A faculty recognized locally, nationally, regionally and internationally for excellence in teaching.
Distinguished teachers and mentors
Our School of Medicine is renowned for many strengths, and Department of Medicine faculty members are central to that success, particularly in the area of primary care. Department faculty are active as teachers and mentors in all educational settings - residencies, fellowship training, and continuing medical education, as well as the medical school.
Teachers Superior in Perpetuity
The following Department of Medicine faculty members have won the Distinguished Teacher Award four times, designating them Teachers Superior in Perpetuity:
- Robert Conn
- Michael Copass
- Erika Goldstein
- Andrew Luks
- Steven McGee
- Terry Mengert
- Douglas Paauw
- Thomas Preston
- Michael Ryan
- David Saunders
- John Sheffield
- Fred Silverstein
The Medicine Residency Program, with four different tracks, is one of the most sought after in the nation, as are the many subspecialty fellowships in our divisions. Our faculty regularly share their expertise with the general public as well, in the Mini Medical School, television programs, local clinics, and other community settings.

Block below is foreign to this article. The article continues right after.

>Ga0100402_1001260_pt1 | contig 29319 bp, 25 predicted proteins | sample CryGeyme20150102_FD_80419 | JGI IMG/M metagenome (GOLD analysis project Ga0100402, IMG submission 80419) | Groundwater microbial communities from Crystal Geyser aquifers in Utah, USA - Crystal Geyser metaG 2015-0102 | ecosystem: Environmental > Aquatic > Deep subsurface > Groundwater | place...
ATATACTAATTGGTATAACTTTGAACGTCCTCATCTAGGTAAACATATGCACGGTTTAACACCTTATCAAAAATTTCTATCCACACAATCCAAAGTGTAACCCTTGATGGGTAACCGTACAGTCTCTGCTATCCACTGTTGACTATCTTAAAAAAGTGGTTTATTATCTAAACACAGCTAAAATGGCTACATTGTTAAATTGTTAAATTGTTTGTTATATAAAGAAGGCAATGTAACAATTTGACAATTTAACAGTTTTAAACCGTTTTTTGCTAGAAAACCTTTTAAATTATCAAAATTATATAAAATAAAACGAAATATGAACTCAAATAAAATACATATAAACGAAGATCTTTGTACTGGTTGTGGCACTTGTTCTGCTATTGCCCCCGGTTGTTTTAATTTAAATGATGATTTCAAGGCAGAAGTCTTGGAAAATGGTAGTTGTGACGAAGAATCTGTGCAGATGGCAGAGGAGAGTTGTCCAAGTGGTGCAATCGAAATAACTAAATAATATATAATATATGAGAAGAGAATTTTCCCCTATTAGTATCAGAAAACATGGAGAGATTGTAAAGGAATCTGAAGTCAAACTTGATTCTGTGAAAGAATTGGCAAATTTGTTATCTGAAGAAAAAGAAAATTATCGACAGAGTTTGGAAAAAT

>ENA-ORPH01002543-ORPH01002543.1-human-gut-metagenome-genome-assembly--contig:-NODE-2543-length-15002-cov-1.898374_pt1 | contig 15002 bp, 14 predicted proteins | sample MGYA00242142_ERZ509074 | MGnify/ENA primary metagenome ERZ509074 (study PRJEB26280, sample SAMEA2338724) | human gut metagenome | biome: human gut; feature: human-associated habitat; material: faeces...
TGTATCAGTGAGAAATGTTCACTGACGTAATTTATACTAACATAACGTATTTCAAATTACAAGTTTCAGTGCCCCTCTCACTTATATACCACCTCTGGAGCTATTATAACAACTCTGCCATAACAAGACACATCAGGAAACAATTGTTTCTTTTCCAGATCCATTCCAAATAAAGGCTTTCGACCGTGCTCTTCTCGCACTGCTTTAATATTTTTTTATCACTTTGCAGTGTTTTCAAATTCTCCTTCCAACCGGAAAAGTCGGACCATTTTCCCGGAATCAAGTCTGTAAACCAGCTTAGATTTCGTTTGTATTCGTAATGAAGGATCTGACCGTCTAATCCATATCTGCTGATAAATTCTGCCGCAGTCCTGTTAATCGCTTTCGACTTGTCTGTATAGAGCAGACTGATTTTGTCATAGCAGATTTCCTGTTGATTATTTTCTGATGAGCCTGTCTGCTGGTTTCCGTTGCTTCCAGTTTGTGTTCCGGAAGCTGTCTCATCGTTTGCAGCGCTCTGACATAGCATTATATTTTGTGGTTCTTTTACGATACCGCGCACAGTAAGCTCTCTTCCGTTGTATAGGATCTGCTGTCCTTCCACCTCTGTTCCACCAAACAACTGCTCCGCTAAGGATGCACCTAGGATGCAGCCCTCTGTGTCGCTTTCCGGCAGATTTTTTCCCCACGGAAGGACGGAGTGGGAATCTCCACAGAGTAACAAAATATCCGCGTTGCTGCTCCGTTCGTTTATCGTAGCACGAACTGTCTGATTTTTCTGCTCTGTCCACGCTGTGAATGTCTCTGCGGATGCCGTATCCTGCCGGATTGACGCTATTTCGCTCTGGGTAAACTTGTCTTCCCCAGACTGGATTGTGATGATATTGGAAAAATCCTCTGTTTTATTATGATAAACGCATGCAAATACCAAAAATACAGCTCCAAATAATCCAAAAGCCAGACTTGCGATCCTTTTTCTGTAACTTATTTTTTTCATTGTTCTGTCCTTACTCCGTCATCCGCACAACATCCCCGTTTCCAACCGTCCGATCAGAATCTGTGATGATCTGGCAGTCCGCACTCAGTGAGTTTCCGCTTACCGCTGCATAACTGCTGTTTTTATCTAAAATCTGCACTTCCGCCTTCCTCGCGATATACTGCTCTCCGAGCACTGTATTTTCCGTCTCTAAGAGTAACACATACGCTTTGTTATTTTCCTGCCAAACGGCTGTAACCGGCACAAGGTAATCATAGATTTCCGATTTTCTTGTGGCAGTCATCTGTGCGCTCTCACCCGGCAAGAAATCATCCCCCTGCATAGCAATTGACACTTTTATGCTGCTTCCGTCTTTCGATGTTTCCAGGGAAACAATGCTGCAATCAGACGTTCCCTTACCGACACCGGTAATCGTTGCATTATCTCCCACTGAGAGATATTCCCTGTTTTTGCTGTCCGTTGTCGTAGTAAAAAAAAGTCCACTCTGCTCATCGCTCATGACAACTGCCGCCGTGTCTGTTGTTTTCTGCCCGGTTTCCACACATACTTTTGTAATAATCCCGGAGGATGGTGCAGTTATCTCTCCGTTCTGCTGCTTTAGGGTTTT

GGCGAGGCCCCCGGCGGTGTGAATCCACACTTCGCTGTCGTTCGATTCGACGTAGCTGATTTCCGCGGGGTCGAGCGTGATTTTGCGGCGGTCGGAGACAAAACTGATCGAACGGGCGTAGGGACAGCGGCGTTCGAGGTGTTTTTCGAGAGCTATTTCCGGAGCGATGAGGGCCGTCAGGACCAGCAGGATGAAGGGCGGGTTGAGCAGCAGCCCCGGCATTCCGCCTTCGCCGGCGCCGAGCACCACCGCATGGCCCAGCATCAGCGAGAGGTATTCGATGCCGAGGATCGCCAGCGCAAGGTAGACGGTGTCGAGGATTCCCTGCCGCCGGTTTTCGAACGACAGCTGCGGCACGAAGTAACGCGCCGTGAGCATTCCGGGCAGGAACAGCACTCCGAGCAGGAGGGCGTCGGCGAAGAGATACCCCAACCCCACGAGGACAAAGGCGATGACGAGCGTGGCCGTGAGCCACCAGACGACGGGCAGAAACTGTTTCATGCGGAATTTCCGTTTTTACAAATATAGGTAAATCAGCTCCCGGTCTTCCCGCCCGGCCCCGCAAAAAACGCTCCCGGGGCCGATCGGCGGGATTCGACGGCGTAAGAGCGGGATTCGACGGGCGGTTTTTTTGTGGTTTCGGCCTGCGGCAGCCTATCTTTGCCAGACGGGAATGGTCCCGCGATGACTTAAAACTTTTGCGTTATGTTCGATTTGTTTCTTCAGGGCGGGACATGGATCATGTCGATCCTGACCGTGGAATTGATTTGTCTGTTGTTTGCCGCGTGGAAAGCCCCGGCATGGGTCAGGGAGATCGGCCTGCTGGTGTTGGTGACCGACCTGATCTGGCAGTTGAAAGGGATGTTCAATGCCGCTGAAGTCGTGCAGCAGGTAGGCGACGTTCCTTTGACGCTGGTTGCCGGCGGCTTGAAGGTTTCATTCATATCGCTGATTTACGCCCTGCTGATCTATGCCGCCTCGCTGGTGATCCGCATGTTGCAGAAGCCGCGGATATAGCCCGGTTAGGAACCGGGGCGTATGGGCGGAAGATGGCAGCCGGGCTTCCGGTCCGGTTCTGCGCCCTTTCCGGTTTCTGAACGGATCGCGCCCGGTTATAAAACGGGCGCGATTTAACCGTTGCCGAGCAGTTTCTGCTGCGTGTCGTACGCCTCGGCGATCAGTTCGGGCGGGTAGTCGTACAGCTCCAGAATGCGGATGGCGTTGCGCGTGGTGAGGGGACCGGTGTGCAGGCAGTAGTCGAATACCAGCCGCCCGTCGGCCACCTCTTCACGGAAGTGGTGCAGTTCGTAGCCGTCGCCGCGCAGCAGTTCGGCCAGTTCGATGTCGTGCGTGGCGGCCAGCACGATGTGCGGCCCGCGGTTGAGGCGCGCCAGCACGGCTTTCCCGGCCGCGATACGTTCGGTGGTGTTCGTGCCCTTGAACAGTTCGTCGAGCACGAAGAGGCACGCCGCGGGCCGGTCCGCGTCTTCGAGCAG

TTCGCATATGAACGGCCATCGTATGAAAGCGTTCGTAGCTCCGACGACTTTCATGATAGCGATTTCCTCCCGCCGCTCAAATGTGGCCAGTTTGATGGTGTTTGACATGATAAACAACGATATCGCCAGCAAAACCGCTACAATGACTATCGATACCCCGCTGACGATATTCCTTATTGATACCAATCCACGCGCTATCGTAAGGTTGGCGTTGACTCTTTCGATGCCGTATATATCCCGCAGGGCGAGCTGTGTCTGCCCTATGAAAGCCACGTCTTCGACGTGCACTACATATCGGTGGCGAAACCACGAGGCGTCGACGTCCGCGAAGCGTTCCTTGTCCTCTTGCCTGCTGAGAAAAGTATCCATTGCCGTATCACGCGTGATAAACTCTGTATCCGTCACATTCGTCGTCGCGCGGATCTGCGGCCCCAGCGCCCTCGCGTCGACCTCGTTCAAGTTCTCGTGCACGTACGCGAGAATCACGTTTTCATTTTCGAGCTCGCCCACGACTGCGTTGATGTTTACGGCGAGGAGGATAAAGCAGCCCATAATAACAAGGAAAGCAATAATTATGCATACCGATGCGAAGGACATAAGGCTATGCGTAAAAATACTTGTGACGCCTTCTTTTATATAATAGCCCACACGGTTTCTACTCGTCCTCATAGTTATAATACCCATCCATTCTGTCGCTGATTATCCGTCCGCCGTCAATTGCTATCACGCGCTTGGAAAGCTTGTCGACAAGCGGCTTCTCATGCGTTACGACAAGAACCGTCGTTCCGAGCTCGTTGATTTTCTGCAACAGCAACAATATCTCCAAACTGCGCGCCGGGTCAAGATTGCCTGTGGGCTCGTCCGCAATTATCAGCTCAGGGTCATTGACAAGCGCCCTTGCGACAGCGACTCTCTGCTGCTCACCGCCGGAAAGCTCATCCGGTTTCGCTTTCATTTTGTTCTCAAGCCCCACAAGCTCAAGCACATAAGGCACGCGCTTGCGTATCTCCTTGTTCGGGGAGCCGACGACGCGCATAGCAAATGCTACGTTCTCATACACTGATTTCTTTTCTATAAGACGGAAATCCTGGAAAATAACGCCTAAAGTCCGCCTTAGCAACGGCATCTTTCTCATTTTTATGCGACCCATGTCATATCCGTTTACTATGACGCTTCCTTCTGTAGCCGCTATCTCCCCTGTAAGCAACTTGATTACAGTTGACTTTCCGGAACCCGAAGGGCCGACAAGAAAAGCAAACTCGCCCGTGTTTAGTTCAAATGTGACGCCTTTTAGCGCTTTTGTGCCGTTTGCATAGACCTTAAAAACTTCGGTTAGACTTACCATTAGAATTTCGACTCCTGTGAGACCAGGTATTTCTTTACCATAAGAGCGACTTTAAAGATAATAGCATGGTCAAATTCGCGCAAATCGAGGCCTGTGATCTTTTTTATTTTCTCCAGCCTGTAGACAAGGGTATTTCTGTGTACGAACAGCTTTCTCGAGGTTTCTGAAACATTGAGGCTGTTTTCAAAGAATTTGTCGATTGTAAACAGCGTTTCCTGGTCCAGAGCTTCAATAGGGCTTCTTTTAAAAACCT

WWAMI is the regional medical education network of the University of Washington School of Medicine. The states involved in the program are Washington, Wyoming, Alaska, Montana, and Idaho. WWAMI aims to meet the health care needs of the region, make public medical education accessible to residents of these five states, and encourage graduates to choose careers in primary care medicine and locate their practices in non-metropolitan areas of the Northwest.
95% of students accepted to the UW School of Medicine come from the WWAMI region.
Highly rated opportunities in rural areas
Internists have an important role to play in the delivery of health care in rural areas. They provide a combination of general adult care, consultation, and subspecialty expertise. The Department of Medicine is proud to participate in the WWAMI program and through this participation to encourage more internists to choose to practice in rural communities.
Many third-year medical students choose WWAMI sites for a portion or all of their basic medicine clerkship. In addition, fourth-year students travel each year to WWAMI sites for advanced primary care clerkships.
Medical residents also participate in the WWAMI program. The Department of Medicine sponsors Boise Internal Medicine, and residents travel to WWAMI sites for elective block rotations. Residents work in a number of settings in these communities, from solo practitioner offices to large clinics and hospitals. The rural rotations are highly rated and always in demand.